The XL1 Watchdog
updated 13 July 04
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An XL2 Wish List
an article by Richard J. Gopen, updated by The Watchdog
December 2000: More than two years have passed since Rich first submitted his XL2 wish list. In that time, and with the assistance of third-party vendors, Canon has addressed quite a few of these concerns during the life cycle of the XL1. I've added some notes at the end of each listing stating whether a solution currently exists or if we're likely to see it in the forthcoming XL2. For those issues not resolved, we'll have to wait and see what Canon delivers in the form of new XL2 features.
In what might be described as a summation of certain XL1 features that, in his opinion, could stand to be improved, Richard Gopen presents this XL2 "wish list." It's not uncommon for camcorders to undergo such significant changes during the production process such that they receive new model numbers... remember the Canon L2, which benefited from a better CCD and a buit-in time base corrector. What Richard proposes is definitely more extensive than just a few minor tweaks, but it's certainly possible.
At COMDEX '97, Tim Smith of the Canon USA team told me there were no plans for an XL2. Their reasoning, he said, was based on an explanation of the history of the XL1's design process and how it related to that of the L1 and L2. The development of the XL1 encompasses several years, which was a much longer period of time than the interval which separated the L2 from the L1. Within that period, many changes to the XL1's design took place and during development the camera became quite a different animal than its original proposed configuration. New technologies came about, and more features were added... in essence, the XL1 has already gone through many revisions before it ever got to the public. Now, as we have seen, the first year of production has brought about additional changes.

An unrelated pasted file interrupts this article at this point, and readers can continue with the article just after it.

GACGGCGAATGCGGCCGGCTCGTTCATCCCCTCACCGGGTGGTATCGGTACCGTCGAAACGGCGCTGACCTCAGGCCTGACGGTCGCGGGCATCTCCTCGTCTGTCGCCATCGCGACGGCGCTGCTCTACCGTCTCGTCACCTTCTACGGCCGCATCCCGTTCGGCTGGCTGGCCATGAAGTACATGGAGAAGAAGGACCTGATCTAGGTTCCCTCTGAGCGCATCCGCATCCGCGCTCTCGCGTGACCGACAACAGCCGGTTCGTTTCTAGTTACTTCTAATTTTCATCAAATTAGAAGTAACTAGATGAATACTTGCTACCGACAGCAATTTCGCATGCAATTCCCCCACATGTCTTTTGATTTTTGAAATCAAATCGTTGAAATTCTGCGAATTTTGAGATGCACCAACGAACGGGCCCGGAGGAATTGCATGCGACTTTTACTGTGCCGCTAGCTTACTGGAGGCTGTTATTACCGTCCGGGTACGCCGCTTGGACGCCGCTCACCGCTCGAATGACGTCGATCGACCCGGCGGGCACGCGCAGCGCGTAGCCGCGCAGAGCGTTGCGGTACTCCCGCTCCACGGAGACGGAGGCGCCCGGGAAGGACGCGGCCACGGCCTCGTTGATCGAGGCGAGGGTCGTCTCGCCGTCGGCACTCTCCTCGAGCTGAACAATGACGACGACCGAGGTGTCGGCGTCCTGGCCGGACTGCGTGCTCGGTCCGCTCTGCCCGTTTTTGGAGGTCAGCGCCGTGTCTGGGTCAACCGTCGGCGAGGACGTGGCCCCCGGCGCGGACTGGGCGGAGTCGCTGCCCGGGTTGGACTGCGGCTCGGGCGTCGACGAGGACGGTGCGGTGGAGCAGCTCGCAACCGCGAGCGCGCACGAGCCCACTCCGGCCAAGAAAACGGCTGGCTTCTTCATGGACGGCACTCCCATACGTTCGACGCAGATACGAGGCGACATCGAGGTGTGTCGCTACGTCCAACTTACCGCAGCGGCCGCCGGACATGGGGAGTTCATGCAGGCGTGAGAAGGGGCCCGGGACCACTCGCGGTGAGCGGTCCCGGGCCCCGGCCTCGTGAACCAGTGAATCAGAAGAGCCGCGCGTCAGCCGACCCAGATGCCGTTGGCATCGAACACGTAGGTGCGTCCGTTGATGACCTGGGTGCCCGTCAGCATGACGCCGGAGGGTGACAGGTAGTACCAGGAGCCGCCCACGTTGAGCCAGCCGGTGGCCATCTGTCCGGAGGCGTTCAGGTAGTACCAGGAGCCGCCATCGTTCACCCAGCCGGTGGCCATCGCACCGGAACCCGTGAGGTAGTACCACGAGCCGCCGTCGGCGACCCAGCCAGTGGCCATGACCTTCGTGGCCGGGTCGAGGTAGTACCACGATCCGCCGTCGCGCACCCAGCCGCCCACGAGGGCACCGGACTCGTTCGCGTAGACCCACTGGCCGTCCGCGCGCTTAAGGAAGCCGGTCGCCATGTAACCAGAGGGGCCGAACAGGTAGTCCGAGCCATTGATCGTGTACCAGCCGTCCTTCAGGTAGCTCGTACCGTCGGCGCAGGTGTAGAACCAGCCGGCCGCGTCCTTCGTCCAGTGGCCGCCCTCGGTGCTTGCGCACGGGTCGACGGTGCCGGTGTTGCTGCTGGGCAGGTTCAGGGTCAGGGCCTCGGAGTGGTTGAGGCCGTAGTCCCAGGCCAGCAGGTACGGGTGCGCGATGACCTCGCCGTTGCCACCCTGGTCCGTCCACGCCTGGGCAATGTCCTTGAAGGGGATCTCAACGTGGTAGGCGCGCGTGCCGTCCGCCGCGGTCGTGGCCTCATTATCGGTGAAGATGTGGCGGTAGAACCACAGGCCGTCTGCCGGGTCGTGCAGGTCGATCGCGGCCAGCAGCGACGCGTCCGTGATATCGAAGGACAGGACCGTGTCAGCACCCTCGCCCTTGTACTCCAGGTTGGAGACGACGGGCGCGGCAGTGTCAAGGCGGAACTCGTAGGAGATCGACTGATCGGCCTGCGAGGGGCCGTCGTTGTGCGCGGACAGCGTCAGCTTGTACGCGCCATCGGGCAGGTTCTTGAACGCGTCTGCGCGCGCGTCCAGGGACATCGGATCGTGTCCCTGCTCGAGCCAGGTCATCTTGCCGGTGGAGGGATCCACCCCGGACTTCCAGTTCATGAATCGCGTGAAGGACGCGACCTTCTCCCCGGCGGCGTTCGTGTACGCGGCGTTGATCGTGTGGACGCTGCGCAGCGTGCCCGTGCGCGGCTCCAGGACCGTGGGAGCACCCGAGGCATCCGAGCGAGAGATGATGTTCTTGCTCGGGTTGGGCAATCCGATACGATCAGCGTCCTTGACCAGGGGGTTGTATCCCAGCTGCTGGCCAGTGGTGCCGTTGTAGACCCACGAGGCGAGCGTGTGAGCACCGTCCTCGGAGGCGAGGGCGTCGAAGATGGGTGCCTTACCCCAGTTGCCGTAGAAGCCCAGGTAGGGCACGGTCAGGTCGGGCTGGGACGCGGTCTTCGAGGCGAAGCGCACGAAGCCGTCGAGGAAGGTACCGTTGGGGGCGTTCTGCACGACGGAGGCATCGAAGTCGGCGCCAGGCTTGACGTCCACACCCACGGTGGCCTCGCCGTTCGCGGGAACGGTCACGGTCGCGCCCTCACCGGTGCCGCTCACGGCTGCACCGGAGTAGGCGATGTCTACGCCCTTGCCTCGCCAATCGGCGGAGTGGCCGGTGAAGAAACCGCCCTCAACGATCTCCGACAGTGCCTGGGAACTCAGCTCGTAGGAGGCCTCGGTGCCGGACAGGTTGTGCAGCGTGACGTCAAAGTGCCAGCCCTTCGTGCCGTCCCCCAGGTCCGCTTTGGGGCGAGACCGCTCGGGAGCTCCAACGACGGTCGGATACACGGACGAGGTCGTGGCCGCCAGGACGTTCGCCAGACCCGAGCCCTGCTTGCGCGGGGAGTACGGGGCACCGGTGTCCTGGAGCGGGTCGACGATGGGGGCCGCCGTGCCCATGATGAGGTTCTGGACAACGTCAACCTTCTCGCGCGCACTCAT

Interestingly, at NAB '98, I asked Canon USA again about the chances for an XL2. This time Tim replied simply, "anything is possible." With that in mind, let's take a look at what Richard Gopen would like for Christmas (he'll probably have to wait for 1999). -- The Watchdog
- Fix the "posterization" (contouring) problem. (The Watchdog notes: this could be as practical and economically viable for Canon as simply adding one more gain-up step -- to 18 db -- in order to introduce sufficient image dithering, or "noise," to effectively hide the contouring effect of digital quantization). I think we can expect to see an 18db gain option on the XL2.
- Improve shock-mounting of the built-in microphone to reduce
transferred noise. Provided as an authorized Canon accessory from Lightwave Systems, the Universal Mini-Mount MM-XL1
- Make the camera body available for purchase without a lens. Provided under authorization from Canon by ZGC, a Watchdog sponsor.
- Make available a lens that bridges the current 16X with the coming 3X wide angle, a 20X lens covering a range of a 4 mm - 80 mm. The current lens [5.5 - 88] isn't quite wide enough for many interior shots, and is a bit longer than most people need. A 4 - 80 would be a much better
"standard" lens for most people, plus it might be able to be a little less front-heavy (The Watchdog notes: Canon has done this before, remember the medium-duty 8x lens for the L1 and L2). I've heard a rumor about a new lens coming for the XL2. Let's hope this is it.